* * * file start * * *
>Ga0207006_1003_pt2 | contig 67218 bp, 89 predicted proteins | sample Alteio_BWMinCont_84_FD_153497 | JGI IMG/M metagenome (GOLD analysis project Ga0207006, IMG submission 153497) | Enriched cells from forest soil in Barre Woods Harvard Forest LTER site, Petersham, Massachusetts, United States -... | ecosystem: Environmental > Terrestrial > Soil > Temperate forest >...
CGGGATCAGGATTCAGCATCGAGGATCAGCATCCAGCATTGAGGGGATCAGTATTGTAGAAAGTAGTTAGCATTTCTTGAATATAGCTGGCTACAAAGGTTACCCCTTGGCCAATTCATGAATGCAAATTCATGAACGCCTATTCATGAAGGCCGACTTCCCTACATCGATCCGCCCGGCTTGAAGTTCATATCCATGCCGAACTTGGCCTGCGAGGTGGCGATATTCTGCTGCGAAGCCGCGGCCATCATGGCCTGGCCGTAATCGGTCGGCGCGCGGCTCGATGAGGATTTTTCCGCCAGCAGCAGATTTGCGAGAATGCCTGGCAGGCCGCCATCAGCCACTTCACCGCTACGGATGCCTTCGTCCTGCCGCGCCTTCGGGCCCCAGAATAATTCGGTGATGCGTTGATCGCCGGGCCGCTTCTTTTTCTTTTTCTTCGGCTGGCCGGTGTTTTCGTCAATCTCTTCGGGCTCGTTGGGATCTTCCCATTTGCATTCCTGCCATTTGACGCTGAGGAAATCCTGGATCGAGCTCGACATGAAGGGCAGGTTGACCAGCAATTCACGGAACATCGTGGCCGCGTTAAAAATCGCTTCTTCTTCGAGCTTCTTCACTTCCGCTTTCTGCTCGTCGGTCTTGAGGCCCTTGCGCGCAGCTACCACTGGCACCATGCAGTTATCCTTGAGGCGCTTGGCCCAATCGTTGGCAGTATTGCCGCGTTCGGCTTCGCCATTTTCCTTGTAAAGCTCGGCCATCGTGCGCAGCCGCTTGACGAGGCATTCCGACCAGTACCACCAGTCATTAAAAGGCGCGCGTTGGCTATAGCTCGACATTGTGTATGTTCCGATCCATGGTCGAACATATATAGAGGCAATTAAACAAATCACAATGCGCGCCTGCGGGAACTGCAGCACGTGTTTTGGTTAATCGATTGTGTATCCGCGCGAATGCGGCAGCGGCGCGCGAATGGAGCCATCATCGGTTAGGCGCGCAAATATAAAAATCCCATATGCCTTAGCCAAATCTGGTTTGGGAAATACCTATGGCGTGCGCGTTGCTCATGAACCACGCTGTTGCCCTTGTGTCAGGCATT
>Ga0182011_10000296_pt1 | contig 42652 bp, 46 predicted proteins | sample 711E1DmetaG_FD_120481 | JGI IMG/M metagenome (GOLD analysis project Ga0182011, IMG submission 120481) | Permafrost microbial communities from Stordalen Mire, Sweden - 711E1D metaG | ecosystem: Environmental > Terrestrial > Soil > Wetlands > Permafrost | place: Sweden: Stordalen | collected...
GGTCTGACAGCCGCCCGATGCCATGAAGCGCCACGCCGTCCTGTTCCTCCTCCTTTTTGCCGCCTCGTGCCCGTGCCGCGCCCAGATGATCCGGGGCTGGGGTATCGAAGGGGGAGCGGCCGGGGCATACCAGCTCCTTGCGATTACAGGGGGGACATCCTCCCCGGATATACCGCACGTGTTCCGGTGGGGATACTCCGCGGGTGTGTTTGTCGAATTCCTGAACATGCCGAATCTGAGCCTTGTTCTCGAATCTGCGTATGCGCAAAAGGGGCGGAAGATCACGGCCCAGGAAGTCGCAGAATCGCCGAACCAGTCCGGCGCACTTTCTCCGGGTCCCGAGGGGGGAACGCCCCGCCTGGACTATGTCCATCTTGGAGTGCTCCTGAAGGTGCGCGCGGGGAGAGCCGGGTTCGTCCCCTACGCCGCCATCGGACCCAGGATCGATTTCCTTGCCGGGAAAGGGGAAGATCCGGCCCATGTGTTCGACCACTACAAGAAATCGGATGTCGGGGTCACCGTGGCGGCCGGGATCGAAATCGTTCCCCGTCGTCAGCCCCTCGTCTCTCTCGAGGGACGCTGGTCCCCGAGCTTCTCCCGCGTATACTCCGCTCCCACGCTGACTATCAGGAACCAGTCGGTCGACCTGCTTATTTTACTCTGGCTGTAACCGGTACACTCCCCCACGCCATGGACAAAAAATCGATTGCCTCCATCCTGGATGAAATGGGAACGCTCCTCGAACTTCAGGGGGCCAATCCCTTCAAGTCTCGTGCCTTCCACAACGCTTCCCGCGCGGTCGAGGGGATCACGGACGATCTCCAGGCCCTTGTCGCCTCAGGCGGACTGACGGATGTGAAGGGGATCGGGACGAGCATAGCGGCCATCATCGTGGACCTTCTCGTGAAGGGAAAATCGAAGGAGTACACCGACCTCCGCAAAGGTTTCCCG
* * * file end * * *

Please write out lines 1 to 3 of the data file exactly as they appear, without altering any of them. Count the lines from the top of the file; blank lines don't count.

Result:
>Ga0207006_1003_pt2 | contig 67218 bp, 89 predicted proteins | sample Alteio_BWMinCont_84_FD_153497 | JGI IMG/M metagenome (GOLD analysis project Ga0207006, IMG submission 153497) | Enriched cells from forest soil in Barre Woods Harvard Forest LTER site, Petersham, Massachusetts, United States -... | ecosystem: Environmental > Terrestrial > Soil > Temperate forest >...
CGGGATCAGGATTCAGCATCGAGGATCAGCATCCAGCATTGAGGGGATCAGTATTGTAGAAAGTAGTTAGCATTTCTTGAATATAGCTGGCTACAAAGGTTACCCCTTGGCCAATTCATGAATGCAAATTCATGAACGCCTATTCATGAAGGCCGACTTCCCTACATCGATCCGCCCGGCTTGAAGTTCATATCCATGCCGAACTTGGCCTGCGAGGTGGCGATATTCTGCTGCGAAGCCGCGGCCATCATGGCCTGGCCGTAATCGGTCGGCGCGCGGCTCGATGAGGATTTTTCCGCCAGCAGCAGATTTGCGAGAATGCCTGGCAGGCCGCCATCAGCCACTTCACCGCTACGGATGCCTTCGTCCTGCCGCGCCTTCGGGCCCCAGAATAATTCGGTGATGCGTTGATCGCCGGGCCGCTTCTTTTTCTTTTTCTTCGGCTGGCCGGTGTTTTCGTCAATCTCTTCGGGCTCGTTGGGATCTTCCCATTTGCATTCCTGCCATTTGACGCTGAGGAAATCCTGGATCGAGCTCGACATGAAGGGCAGGTTGACCAGCAATTCACGGAACATCGTGGCCGCGTTAAAAATCGCTTCTTCTTCGAGCTTCTTCACTTCCGCTTTCTGCTCGTCGGTCTTGAGGCCCTTGCGCGCAGCTACCACTGGCACCATGCAGTTATCCTTGAGGCGCTTGGCCCAATCGTTGGCAGTATTGCCGCGTTCGGCTTCGCCATTTTCCTTGTAAAGCTCGGCCATCGTGCGCAGCCGCTTGACGAGGCATTCCGACCAGTACCACCAGTCATTAAAAGGCGCGCGTTGGCTATAGCTCGACATTGTGTATGTTCCGATCCATGGTCGAACATATATAGAGGCAATTAAACAAATCACAATGCGCGCCTGCGGGAACTGCAGCACGTGTTTTGGTTAATCGATTGTGTATCCGCGCGAATGCGGCAGCGGCGCGCGAATGGAGCCATCATCGGTTAGGCGCGCAAATATAAAAATCCCATATGCCTTAGCCAAATCTGGTTTGGGAAATACCTATGGCGTGCGCGTTGCTCATGAACCACGCTGTTGCCCTTGTGTCAGGCATT
>Ga0182011_10000296_pt1 | contig 42652 bp, 46 predicted proteins | sample 711E1DmetaG_FD_120481 | JGI IMG/M metagenome (GOLD analysis project Ga0182011, IMG submission 120481) | Permafrost microbial communities from Stordalen Mire, Sweden - 711E1D metaG | ecosystem: Environmental > Terrestrial > Soil > Wetlands > Permafrost | place: Sweden: Stordalen | collected...